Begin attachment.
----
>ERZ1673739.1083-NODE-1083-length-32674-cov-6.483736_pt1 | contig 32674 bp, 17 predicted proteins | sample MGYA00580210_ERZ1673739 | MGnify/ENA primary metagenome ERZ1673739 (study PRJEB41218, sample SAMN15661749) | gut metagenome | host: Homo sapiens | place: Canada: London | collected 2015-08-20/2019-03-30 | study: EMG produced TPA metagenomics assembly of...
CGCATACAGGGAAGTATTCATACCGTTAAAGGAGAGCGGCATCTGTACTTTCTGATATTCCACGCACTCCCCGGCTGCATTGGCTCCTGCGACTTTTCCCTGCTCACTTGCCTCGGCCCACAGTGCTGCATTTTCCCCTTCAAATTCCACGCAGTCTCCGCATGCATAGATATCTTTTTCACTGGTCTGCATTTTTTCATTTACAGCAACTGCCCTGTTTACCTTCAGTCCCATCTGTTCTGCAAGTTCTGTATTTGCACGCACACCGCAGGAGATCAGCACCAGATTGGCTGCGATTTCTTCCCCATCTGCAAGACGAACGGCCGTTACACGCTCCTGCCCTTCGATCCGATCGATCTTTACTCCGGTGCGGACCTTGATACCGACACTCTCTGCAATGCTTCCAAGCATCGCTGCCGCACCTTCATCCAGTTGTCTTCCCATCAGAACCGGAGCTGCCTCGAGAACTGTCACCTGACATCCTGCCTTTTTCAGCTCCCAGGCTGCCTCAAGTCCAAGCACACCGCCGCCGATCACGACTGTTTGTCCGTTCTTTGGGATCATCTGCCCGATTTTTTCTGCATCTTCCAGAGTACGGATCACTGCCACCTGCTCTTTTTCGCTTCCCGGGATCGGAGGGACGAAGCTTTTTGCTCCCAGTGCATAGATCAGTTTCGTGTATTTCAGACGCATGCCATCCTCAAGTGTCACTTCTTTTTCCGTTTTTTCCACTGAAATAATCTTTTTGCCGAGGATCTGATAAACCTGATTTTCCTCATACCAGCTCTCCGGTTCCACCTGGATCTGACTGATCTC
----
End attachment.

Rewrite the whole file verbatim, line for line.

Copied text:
>ERZ1673739.1083-NODE-1083-length-32674-cov-6.483736_pt1 | contig 32674 bp, 17 predicted proteins | sample MGYA00580210_ERZ1673739 | MGnify/ENA primary metagenome ERZ1673739 (study PRJEB41218, sample SAMN15661749) | gut metagenome | host: Homo sapiens | place: Canada: London | collected 2015-08-20/2019-03-30 | study: EMG produced TPA metagenomics assembly of...
CGCATACAGGGAAGTATTCATACCGTTAAAGGAGAGCGGCATCTGTACTTTCTGATATTCCACGCACTCCCCGGCTGCATTGGCTCCTGCGACTTTTCCCTGCTCACTTGCCTCGGCCCACAGTGCTGCATTTTCCCCTTCAAATTCCACGCAGTCTCCGCATGCATAGATATCTTTTTCACTGGTCTGCATTTTTTCATTTACAGCAACTGCCCTGTTTACCTTCAGTCCCATCTGTTCTGCAAGTTCTGTATTTGCACGCACACCGCAGGAGATCAGCACCAGATTGGCTGCGATTTCTTCCCCATCTGCAAGACGAACGGCCGTTACACGCTCCTGCCCTTCGATCCGATCGATCTTTACTCCGGTGCGGACCTTGATACCGACACTCTCTGCAATGCTTCCAAGCATCGCTGCCGCACCTTCATCCAGTTGTCTTCCCATCAGAACCGGAGCTGCCTCGAGAACTGTCACCTGACATCCTGCCTTTTTCAGCTCCCAGGCTGCCTCAAGTCCAAGCACACCGCCGCCGATCACGACTGTTTGTCCGTTCTTTGGGATCATCTGCCCGATTTTTTCTGCATCTTCCAGAGTACGGATCACTGCCACCTGCTCTTTTTCGCTTCCCGGGATCGGAGGGACGAAGCTTTTTGCTCCCAGTGCATAGATCAGTTTCGTGTATTTCAGACGCATGCCATCCTCAAGTGTCACTTCTTTTTCCGTTTTTTCCACTGAAATAATCTTTTTGCCGAGGATCTGATAAACCTGATTTTCCTCATACCAGCTCTCCGGTTCCACCTGGATCTGACTGATCTC